As part of our research in collaboration with Verisk Maplecroft, we have been looking at how markets actually price in ESG risks – not how they should price them in, theoretically.
The results point to an investment blind spot – environmental risk.
As shown in the left-hand chart, which summarises the relationship between overall E, S or G performance and spreads, investors tend to either ignore countries’ environmental performance or in some cases actively penalise better environmental performance.
Separate analysis of overall E, S & G performance shows major differences in impact
Source: Verisk Maplecroft, 2019
Looking at each ESG component separately – environment, social and governance – we also analysed the difference in spreads associated with a country being a low or medium performer, rather than a high performer, in each of the nine dimensions in our ESG scores.
We believe disaggregating ESG factors in this way is particularly important in relation to the ‘E’ factor, because of the likely mismatch between the time horizons of most investors and the timeframe in which a given environmental risk could materialise.
That mismatch of time horizons is implied in the way that markets ignore current environmental performance, encompassing factors such as water stress and air quality.
However, our results also show that investors actively penalise better performance in the future environmental dimension with higher spreads.
What could be driving these surprising results?
The future environmental performance clustering is largely driven by two predictor variables:
1. Exposure to physical climate change risk
2. Levels of terrestrial biodiversity
Those countries with the most exposure to physical climate change risk (which we categorised as low performers) also have the highest levels of biodiversity.
The regression analysis we conducted on climate change exposure and biodiversity individually shows that, all else being equal, investors price the debt of more climate change-exposed countries more cheaply.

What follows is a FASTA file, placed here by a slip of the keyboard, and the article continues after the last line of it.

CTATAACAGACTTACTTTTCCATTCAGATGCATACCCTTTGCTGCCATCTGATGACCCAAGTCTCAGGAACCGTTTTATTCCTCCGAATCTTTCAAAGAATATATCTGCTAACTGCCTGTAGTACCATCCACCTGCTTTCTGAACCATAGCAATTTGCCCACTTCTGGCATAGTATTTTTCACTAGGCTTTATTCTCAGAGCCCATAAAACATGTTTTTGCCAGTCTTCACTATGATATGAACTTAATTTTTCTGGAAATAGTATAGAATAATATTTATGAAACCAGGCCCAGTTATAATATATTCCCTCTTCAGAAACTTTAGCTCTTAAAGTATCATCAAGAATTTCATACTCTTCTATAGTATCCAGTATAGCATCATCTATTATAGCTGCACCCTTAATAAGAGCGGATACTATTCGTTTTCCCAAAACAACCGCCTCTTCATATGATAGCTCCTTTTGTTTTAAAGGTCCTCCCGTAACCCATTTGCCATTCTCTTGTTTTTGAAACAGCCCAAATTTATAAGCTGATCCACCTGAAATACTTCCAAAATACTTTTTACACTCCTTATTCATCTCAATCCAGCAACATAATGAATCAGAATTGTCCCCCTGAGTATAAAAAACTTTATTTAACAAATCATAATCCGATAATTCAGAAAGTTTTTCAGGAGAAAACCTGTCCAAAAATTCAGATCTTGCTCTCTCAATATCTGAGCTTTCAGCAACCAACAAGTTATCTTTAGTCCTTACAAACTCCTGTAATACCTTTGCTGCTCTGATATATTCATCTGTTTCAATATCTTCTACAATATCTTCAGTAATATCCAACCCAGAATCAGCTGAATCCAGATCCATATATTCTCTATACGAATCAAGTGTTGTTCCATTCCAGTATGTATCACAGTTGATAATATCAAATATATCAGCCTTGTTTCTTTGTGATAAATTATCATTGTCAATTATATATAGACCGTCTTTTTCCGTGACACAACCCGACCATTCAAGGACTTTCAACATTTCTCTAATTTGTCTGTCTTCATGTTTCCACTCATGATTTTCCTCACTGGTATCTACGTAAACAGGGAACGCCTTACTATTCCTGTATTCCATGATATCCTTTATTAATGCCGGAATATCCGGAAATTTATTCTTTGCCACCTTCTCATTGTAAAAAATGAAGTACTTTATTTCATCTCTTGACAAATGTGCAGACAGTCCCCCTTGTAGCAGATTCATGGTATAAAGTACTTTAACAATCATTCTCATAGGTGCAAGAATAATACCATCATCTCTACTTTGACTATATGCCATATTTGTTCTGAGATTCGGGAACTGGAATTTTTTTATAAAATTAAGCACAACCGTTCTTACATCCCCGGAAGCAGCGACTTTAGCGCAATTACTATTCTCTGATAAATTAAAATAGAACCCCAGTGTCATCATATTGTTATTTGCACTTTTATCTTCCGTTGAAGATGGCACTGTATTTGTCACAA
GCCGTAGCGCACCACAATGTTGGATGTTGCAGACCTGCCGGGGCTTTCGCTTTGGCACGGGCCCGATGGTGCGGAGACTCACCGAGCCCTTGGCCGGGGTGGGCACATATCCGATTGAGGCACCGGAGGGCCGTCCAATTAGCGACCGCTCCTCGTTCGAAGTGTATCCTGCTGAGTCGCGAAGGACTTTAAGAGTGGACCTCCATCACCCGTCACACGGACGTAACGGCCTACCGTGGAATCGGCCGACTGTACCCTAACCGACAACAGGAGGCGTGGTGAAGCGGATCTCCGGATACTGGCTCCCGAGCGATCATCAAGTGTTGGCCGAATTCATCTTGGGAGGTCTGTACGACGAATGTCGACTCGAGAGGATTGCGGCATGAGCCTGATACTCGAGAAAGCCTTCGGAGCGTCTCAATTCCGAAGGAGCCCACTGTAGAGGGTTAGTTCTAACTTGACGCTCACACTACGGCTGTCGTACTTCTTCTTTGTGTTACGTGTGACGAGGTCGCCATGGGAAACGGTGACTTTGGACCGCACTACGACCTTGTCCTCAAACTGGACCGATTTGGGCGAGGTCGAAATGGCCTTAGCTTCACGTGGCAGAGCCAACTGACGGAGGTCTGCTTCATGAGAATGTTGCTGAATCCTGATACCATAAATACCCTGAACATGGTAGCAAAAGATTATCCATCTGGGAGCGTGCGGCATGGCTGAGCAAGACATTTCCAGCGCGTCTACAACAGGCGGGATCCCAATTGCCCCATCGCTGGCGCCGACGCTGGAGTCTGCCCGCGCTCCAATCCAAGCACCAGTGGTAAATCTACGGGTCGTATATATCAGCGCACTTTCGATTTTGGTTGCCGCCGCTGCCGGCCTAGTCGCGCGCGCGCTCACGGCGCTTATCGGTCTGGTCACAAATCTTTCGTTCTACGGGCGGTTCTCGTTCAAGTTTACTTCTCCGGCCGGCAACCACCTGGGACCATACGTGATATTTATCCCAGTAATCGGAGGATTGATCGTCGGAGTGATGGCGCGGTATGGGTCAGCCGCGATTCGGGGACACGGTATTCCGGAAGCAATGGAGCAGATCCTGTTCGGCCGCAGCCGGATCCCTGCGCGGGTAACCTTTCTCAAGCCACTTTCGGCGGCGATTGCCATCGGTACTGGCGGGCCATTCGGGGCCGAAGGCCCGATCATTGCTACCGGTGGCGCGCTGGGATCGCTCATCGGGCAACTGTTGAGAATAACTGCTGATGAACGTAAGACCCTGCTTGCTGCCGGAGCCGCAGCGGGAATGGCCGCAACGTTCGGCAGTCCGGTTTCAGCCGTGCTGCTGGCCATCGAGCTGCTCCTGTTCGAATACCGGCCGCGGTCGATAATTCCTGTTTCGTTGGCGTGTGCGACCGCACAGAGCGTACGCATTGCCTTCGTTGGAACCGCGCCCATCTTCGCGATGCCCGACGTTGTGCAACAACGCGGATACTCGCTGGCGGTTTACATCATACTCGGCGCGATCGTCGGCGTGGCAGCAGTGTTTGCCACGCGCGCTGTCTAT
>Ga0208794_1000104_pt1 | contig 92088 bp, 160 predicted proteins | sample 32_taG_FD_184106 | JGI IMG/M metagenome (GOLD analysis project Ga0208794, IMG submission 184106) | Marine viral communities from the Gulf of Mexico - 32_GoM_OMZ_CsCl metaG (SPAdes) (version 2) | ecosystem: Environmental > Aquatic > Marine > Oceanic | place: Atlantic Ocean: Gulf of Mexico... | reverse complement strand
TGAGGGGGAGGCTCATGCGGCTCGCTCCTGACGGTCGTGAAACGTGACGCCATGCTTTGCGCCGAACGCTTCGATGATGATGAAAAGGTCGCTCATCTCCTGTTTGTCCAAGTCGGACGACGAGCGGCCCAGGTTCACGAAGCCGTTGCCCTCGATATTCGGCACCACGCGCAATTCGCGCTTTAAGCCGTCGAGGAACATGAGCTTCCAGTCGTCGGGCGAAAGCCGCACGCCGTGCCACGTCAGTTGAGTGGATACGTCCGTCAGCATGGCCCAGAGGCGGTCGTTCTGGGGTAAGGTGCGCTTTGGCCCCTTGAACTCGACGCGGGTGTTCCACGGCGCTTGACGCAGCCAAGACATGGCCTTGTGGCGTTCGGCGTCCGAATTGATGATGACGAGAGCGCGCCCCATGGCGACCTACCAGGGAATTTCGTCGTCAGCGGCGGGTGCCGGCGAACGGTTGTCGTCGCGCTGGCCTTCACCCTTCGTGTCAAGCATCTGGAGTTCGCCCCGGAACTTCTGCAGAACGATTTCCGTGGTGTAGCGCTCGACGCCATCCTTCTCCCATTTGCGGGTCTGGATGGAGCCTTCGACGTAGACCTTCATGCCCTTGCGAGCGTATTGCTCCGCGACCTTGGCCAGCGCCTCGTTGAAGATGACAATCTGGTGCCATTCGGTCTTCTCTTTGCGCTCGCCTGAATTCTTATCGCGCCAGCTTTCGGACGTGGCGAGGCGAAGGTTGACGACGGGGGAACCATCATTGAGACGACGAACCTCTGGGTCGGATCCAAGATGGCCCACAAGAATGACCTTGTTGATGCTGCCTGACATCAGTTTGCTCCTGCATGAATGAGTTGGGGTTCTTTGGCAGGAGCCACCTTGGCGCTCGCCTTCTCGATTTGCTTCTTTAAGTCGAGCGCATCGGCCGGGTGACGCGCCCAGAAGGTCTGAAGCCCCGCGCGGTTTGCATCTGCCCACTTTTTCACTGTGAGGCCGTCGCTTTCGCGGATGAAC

When countries have similar levels of climate change exposure, investors then prefer countries with higher biodiversity.
This suggests that biodiversity weighs much more in the balance for markets than climate change exposure.
While investors are unlikely to be focused on biodiversity in literal terms, in a world experiencing environmental degradation in response to unsustainable economic pressures, it can act as a broad proxy for a country still having significant natural resources available for exploitation.
More broadly, the lack of incorporation of environmental factors by investors may reflect the challenge of managing ‘public goods’, which many environmental resources are, and so suffer from the ‘tragedy of the commons’. This is not helped by the many uncertainties regarding the impacts, which can be dispersed, have long latency or unclear scale.
But perhaps of more significant concern is the fact that markets appear to penalise environmental resilience, including environmental regulation and carbon policy, in all but the strongest economies.
Investors still prefer countries that have ineffective environmental regulations, manage water and waste poorly and which are not making an effort to decarbonise – except when their economies are robust enough to absorb the cost of high performance in these areas.
The bottom line
Our findings suggest that the growing focus of large institutional investors on environmental and climate risk has yet to translate into meaningful changes in market behaviour, at least in sovereign debt.
However, as our research only represents a snapshot of a few years, and climate action has only accelerated in the last few, we may start to see the situation alter. This could occur gradually, although it is also plausible that investors will eventually face an abrupt repricing of some environmental risks, especially those related to climate change, when either the risks themselves or market perceptions of their materiality cross a tipping point.
To read more on our research, download the full report
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